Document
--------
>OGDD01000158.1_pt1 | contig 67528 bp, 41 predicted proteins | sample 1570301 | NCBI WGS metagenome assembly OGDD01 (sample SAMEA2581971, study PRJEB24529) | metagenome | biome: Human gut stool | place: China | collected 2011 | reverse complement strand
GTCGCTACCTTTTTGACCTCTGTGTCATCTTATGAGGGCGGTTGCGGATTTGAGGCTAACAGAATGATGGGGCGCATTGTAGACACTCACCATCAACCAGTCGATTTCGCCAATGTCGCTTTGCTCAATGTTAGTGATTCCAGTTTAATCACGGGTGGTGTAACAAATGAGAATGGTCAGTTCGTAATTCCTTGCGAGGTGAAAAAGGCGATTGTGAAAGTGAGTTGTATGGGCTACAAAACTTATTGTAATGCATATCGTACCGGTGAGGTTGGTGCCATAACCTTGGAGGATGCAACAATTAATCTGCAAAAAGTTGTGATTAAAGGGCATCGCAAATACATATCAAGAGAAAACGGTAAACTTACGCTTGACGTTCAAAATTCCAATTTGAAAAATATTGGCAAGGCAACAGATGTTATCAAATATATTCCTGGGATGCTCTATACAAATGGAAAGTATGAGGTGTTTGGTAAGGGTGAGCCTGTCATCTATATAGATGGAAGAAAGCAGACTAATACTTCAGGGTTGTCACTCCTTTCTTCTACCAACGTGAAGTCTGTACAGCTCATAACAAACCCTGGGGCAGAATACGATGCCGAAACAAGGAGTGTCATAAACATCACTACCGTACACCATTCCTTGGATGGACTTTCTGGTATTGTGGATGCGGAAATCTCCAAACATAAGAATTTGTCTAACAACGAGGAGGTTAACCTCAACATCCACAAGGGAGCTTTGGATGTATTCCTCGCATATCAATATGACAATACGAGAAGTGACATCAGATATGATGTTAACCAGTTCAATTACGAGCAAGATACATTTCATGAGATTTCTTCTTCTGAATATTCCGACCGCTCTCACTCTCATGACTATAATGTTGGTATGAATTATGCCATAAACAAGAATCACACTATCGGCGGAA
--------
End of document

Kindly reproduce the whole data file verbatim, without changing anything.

>OGDD01000158.1_pt1 | contig 67528 bp, 41 predicted proteins | sample 1570301 | NCBI WGS metagenome assembly OGDD01 (sample SAMEA2581971, study PRJEB24529) | metagenome | biome: Human gut stool | place: China | collected 2011 | reverse complement strand
GTCGCTACCTTTTTGACCTCTGTGTCATCTTATGAGGGCGGTTGCGGATTTGAGGCTAACAGAATGATGGGGCGCATTGTAGACACTCACCATCAACCAGTCGATTTCGCCAATGTCGCTTTGCTCAATGTTAGTGATTCCAGTTTAATCACGGGTGGTGTAACAAATGAGAATGGTCAGTTCGTAATTCCTTGCGAGGTGAAAAAGGCGATTGTGAAAGTGAGTTGTATGGGCTACAAAACTTATTGTAATGCATATCGTACCGGTGAGGTTGGTGCCATAACCTTGGAGGATGCAACAATTAATCTGCAAAAAGTTGTGATTAAAGGGCATCGCAAATACATATCAAGAGAAAACGGTAAACTTACGCTTGACGTTCAAAATTCCAATTTGAAAAATATTGGCAAGGCAACAGATGTTATCAAATATATTCCTGGGATGCTCTATACAAATGGAAAGTATGAGGTGTTTGGTAAGGGTGAGCCTGTCATCTATATAGATGGAAGAAAGCAGACTAATACTTCAGGGTTGTCACTCCTTTCTTCTACCAACGTGAAGTCTGTACAGCTCATAACAAACCCTGGGGCAGAATACGATGCCGAAACAAGGAGTGTCATAAACATCACTACCGTACACCATTCCTTGGATGGACTTTCTGGTATTGTGGATGCGGAAATCTCCAAACATAAGAATTTGTCTAACAACGAGGAGGTTAACCTCAACATCCACAAGGGAGCTTTGGATGTATTCCTCGCATATCAATATGACAATACGAGAAGTGACATCAGATATGATGTTAACCAGTTCAATTACGAGCAAGATACATTTCATGAGATTTCTTCTTCTGAATATTCCGACCGCTCTCACTCTCATGACTATAATGTTGGTATGAATTATGCCATAAACAAGAATCACACTATCGGCGGAA